Mesh News Desk, April 2017 ~ Welcome to Mesh News Desk (MND), also known as Mesh Medical Device News Desk where we following the goings on of the largely unregulated medical device industry and its fallout on the public.
Synthetic polypropylene mesh and its biologic cousins are used to treat hernia and incontinence and pelvic organ prolapse. For more than five years, this website has been following the legal, medical and regulatory news that has come from this unfortunate chapter in American medical treatment.
Pelvic and hernia mesh is still used every day and often doctors are trained to use mesh medical devices as the go-to treatment for hernias, incontinence and prolapse, despite the many injuries that have resulted from their use.
Despite what you are told, The Mesh Is the Same!
There are more than 100,000 product liability lawsuits filed in just one court amassed in Charleston, WV and many more filed in various state courts including California and New Jersey.
The bellwether trials, that are supposed to give each side an idea of the value of the cases, have largely gone by the wayside and now we appear to be in standoff mode as the last holdout manufacturers, Boston Sci, Bard and J&J, are in a game of chicken with plaintiffs’ lawyers.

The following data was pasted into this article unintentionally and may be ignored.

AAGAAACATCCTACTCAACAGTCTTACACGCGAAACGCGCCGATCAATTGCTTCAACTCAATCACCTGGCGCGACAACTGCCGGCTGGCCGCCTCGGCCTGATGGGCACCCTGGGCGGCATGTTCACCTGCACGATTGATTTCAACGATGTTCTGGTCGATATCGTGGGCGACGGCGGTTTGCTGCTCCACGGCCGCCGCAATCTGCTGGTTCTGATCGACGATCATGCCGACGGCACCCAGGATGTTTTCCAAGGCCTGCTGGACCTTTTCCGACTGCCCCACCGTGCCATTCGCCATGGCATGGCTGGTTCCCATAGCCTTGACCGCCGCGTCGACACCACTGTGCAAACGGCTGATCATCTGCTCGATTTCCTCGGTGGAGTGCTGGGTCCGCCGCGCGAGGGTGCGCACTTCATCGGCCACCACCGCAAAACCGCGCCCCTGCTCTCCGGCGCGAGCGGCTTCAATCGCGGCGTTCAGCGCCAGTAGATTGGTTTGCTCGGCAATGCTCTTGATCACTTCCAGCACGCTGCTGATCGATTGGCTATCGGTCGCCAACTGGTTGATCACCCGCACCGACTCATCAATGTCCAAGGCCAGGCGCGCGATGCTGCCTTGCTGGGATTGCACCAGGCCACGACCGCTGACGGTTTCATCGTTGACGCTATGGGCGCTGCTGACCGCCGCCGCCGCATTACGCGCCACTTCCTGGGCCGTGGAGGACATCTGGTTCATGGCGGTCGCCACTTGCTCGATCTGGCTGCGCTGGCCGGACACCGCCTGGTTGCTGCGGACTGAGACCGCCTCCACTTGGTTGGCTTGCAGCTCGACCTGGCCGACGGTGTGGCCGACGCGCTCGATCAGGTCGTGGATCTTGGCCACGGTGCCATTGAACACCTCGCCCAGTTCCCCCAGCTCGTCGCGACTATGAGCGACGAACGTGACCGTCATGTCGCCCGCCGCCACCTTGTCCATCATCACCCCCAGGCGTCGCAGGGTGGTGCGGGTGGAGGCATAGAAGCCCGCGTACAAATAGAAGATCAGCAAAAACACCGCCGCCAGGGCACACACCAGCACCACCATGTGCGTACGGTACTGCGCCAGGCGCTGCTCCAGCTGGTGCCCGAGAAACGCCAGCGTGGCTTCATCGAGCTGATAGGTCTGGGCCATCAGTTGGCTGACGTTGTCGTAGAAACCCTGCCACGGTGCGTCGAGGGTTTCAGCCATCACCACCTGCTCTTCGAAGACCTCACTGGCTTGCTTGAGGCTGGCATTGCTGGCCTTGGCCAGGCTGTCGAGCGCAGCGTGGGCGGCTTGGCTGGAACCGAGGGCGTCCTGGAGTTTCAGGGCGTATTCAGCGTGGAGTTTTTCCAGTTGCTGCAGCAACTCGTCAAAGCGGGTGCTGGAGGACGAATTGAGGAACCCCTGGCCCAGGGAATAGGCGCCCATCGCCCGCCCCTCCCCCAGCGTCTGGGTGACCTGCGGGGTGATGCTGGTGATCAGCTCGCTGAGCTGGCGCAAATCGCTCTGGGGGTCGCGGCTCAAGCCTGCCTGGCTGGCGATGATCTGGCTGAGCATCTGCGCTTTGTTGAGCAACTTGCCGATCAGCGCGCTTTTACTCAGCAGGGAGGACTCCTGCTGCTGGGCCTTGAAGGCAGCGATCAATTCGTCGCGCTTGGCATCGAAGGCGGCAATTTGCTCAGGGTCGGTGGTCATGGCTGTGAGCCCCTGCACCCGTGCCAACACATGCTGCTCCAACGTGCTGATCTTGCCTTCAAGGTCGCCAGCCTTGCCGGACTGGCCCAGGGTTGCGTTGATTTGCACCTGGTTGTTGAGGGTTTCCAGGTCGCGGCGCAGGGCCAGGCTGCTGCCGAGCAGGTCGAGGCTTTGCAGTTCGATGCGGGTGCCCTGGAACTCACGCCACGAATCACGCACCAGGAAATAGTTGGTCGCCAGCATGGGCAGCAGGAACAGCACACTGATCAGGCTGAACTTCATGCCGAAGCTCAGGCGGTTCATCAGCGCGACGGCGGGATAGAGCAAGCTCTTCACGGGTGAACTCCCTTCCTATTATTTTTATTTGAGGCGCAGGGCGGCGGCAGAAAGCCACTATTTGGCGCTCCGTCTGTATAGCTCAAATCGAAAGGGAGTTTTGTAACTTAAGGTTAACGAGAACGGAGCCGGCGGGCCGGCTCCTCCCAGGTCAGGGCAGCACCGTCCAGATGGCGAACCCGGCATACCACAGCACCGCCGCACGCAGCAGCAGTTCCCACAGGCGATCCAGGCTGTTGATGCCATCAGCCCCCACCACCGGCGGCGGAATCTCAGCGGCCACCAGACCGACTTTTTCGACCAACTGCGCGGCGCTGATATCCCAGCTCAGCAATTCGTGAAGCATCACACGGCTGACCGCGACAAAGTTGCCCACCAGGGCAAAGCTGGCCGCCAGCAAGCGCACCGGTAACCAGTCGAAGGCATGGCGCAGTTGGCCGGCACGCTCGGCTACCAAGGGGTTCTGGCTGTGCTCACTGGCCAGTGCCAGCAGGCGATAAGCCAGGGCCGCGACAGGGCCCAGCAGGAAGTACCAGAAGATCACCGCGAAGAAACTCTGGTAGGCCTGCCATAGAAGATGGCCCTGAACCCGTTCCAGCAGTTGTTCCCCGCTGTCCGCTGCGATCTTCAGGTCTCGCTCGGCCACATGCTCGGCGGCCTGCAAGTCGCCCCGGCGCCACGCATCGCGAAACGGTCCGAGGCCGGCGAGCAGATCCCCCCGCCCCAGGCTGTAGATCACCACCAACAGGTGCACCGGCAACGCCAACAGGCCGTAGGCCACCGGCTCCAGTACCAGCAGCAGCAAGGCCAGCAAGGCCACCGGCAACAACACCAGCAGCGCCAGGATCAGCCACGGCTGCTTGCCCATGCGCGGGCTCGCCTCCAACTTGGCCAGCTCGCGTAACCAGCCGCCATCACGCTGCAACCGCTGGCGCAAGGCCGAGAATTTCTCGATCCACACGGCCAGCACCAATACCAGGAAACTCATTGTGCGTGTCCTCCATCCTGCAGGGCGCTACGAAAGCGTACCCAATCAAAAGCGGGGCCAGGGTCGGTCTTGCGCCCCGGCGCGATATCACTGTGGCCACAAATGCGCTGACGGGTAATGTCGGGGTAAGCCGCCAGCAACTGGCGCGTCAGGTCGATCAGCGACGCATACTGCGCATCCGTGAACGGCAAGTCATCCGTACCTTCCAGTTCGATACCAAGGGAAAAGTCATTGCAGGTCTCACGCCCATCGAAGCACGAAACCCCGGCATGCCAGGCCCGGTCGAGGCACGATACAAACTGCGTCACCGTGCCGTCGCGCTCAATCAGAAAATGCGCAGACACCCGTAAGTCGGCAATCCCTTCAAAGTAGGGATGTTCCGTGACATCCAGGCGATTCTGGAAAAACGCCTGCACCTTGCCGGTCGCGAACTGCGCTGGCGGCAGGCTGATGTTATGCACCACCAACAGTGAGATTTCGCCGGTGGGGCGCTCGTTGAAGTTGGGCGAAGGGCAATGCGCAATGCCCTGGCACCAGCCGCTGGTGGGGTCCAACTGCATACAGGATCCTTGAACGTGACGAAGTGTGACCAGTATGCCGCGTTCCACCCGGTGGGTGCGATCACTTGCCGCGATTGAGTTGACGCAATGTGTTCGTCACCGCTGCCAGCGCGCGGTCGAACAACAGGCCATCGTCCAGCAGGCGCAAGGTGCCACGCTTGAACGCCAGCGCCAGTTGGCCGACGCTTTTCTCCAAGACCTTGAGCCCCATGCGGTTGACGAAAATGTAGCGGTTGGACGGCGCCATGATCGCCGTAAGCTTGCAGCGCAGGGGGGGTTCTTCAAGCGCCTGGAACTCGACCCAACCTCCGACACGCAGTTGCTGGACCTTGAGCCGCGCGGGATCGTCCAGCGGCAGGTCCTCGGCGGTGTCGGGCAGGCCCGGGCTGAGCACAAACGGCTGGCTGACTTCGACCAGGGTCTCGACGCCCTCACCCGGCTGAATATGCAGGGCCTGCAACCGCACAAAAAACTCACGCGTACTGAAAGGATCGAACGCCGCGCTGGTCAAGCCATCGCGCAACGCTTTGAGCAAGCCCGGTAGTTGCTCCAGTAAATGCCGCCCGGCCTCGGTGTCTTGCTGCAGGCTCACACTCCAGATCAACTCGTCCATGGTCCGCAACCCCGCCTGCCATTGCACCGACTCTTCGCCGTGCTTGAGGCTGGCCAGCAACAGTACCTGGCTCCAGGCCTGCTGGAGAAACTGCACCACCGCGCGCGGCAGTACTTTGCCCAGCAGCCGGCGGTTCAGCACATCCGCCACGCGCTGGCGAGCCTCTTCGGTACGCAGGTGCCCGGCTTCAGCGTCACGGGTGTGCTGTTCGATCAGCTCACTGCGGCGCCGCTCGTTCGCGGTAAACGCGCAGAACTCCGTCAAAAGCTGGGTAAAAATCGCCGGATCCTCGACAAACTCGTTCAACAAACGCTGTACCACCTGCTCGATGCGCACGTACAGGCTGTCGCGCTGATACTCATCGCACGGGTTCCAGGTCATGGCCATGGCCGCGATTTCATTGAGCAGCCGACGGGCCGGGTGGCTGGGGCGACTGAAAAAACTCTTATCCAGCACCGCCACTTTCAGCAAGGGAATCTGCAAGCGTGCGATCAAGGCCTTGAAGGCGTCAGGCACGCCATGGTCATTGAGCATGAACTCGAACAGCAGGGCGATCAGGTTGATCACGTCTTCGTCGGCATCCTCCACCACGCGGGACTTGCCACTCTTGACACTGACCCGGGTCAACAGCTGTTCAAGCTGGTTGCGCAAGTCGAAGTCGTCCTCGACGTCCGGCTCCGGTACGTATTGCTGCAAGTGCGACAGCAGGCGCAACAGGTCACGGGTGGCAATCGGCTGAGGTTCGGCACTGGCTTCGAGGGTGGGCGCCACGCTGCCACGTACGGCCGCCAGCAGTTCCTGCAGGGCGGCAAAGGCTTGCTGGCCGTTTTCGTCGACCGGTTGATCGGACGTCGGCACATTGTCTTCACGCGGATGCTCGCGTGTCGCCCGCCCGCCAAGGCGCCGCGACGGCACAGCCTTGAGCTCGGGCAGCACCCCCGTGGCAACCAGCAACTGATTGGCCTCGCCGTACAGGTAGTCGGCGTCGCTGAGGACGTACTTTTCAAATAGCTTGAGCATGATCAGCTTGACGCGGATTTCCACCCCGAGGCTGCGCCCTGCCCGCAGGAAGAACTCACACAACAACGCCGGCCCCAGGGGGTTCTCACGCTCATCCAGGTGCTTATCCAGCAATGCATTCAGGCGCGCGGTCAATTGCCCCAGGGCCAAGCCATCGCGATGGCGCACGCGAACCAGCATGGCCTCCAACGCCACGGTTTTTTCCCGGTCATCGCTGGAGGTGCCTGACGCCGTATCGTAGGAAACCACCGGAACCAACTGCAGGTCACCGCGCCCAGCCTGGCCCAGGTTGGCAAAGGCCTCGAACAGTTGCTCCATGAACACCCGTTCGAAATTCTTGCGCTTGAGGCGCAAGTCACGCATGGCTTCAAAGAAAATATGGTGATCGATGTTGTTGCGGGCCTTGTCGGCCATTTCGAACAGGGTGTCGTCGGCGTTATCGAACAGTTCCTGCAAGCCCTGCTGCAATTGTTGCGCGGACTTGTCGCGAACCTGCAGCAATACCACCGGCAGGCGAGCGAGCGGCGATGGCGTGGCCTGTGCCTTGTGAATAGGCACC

Who will last the longest? The one with the deepest pockets? Meanwhile the women linger. Those who want to take their chance in state court are often denied essentially denying her 7th Amendment right to trial.
So that’s where we stand.
Despite the product liability litigation, mesh is still used every day. Women are told “It’s different mesh.” It isn’t.
See the story “Top 10 Myths Women are Told Today about Pelvic Mesh” here
Please use the Search Bar to find stories in the archives. Click on the News, Legal and Medical titles to unfold stories within that category.
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If you are told you need polypropylene mesh to correct prolapse or incontinence, you will need to direct your own medical care and be a truly informed consumer. Ask if the doctor can do a non-mesh repair as a first line of treatment?
We hope these pages help you toward that goal. Unless and until one can predict who will react negatively, the Precautionary Principle is advised.
These pages will attest to that.